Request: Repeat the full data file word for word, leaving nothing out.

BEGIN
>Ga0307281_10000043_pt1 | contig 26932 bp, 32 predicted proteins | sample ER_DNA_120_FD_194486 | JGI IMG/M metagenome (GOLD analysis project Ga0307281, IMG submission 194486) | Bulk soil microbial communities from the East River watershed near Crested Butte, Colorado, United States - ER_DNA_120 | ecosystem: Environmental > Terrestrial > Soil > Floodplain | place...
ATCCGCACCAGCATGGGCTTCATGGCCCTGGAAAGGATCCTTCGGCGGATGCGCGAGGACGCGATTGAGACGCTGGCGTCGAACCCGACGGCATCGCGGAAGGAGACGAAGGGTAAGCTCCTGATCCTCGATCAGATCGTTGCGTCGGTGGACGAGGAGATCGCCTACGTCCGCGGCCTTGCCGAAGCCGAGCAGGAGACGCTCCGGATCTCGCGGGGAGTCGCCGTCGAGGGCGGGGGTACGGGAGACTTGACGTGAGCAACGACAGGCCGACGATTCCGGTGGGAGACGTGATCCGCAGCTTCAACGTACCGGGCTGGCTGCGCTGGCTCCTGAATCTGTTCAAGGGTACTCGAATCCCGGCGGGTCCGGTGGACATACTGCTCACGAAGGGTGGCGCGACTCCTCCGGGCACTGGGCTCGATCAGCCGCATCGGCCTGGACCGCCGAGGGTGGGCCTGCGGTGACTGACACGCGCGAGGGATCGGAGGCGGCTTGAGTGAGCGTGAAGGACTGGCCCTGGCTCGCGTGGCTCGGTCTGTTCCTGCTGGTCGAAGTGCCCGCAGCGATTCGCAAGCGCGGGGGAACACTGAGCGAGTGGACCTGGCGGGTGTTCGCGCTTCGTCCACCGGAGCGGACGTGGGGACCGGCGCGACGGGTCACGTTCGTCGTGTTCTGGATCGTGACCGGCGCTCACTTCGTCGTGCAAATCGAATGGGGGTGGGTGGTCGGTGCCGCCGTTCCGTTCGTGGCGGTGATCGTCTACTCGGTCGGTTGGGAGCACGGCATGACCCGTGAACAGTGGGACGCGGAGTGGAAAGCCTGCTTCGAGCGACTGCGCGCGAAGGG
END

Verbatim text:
>Ga0307281_10000043_pt1 | contig 26932 bp, 32 predicted proteins | sample ER_DNA_120_FD_194486 | JGI IMG/M metagenome (GOLD analysis project Ga0307281, IMG submission 194486) | Bulk soil microbial communities from the East River watershed near Crested Butte, Colorado, United States - ER_DNA_120 | ecosystem: Environmental > Terrestrial > Soil > Floodplain | place...
ATCCGCACCAGCATGGGCTTCATGGCCCTGGAAAGGATCCTTCGGCGGATGCGCGAGGACGCGATTGAGACGCTGGCGTCGAACCCGACGGCATCGCGGAAGGAGACGAAGGGTAAGCTCCTGATCCTCGATCAGATCGTTGCGTCGGTGGACGAGGAGATCGCCTACGTCCGCGGCCTTGCCGAAGCCGAGCAGGAGACGCTCCGGATCTCGCGGGGAGTCGCCGTCGAGGGCGGGGGTACGGGAGACTTGACGTGAGCAACGACAGGCCGACGATTCCGGTGGGAGACGTGATCCGCAGCTTCAACGTACCGGGCTGGCTGCGCTGGCTCCTGAATCTGTTCAAGGGTACTCGAATCCCGGCGGGTCCGGTGGACATACTGCTCACGAAGGGTGGCGCGACTCCTCCGGGCACTGGGCTCGATCAGCCGCATCGGCCTGGACCGCCGAGGGTGGGCCTGCGGTGACTGACACGCGCGAGGGATCGGAGGCGGCTTGAGTGAGCGTGAAGGACTGGCCCTGGCTCGCGTGGCTCGGTCTGTTCCTGCTGGTCGAAGTGCCCGCAGCGATTCGCAAGCGCGGGGGAACACTGAGCGAGTGGACCTGGCGGGTGTTCGCGCTTCGTCCACCGGAGCGGACGTGGGGACCGGCGCGACGGGTCACGTTCGTCGTGTTCTGGATCGTGACCGGCGCTCACTTCGTCGTGCAAATCGAATGGGGGTGGGTGGTCGGTGCCGCCGTTCCGTTCGTGGCGGTGATCGTCTACTCGGTCGGTTGGGAGCACGGCATGACCCGTGAACAGTGGGACGCGGAGTGGAAAGCCTGCTTCGAGCGACTGCGCGCGAAGGG